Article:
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Hoffmann, R. A wiki for the life sciences where authorship matters. Nature Genetics (2008)

A recombinant vector expressing transgenes for four T-cell costimulatory molecules (OX40L, B7-1, ICAM-1, LFA-3) induces sustained CD4+ and CD8+ T-cell activation, protection from apoptosis, and enhanced cytokine production.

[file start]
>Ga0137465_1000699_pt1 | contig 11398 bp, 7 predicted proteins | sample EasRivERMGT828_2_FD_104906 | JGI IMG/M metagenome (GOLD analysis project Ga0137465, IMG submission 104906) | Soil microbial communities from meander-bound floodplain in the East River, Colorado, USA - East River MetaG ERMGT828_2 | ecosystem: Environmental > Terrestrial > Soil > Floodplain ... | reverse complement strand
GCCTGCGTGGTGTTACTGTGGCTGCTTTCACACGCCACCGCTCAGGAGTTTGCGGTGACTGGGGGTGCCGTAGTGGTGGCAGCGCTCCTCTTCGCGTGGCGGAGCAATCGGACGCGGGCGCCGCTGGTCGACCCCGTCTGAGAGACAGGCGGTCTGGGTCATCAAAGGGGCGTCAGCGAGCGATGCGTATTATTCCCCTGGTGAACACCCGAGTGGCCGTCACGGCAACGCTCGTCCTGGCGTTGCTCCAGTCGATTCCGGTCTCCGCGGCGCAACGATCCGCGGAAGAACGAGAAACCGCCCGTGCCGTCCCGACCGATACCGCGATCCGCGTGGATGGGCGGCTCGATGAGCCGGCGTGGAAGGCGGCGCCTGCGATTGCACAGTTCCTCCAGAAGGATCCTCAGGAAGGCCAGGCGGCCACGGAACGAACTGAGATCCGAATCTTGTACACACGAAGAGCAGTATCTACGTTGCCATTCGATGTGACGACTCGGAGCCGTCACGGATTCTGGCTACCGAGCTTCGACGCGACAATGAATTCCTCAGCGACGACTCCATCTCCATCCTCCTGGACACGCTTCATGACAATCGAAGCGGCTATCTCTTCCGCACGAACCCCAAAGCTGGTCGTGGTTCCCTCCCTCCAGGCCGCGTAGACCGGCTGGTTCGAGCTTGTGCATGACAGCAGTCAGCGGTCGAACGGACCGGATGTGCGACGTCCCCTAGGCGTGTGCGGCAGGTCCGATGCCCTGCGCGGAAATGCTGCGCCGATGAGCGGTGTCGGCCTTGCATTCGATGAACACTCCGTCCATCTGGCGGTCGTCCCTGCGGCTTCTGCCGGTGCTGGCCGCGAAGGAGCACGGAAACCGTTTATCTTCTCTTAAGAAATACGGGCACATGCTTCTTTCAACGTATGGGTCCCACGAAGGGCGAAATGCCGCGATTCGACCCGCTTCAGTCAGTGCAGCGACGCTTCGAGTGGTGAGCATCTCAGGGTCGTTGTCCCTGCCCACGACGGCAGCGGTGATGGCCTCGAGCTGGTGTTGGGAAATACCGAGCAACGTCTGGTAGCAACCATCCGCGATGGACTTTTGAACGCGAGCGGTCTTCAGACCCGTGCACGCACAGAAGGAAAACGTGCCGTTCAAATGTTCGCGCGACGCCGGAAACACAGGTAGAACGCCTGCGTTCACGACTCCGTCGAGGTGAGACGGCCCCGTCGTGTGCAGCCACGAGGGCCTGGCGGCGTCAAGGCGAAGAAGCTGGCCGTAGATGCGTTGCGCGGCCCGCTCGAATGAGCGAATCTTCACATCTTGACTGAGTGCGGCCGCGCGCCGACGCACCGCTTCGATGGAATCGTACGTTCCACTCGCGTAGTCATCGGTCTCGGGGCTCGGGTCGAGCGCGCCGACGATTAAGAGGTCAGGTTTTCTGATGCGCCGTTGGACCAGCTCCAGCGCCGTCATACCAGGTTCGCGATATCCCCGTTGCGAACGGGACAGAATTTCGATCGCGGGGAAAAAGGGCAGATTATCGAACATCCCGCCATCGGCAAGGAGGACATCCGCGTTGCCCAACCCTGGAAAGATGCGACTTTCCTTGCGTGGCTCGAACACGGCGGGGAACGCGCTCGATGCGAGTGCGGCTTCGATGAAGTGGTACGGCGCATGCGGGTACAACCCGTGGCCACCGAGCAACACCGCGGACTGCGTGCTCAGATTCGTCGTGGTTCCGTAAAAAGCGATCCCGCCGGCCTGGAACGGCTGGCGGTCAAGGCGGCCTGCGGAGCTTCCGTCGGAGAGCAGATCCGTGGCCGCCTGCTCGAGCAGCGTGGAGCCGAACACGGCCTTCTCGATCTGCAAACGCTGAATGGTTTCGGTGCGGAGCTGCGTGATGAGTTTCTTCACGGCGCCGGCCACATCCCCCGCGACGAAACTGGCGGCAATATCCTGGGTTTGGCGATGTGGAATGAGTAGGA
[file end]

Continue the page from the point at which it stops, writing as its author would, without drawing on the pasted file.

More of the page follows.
The role of OX40L on the activation of T cells was investigated using poxvirus vectors expressing OX40L alone or in combination with three other T-cell costimulatory molecules: B7-1, ICAM-1, and LFA-3. Poxvirus vector-infected cells were used to stimulate nai;ve or activated CD4(+) and CD8(+) T cells. These studies demonstrate that (a) OX40L plays a role in sustaining the long-term proliferation of CD8(+) T cells in addition to the known effect on CD4(+) T cells following activation, (b) OX40L enhances the production of Th1 cytokines (IL-2, IFN-gamma, and TNF-alpha) from both CD4(+) and CD8(+) while no change in IL-4 expression was observed, and (c) the anti-apoptotic effect of OX40L on T cells is likely the result of sustained expression of anti-apoptotic genes while genes involved in apoptosis are inhibited. In addition, these are the first studies to demonstrate that the combined use of a vector driving the expression of OX40L with three other costimulatory molecules (B7-1, ICAM-1, and LFA-3) both enhances initial activation and then further potentiates sustained activation of nai;ve and effector T cells.[1]


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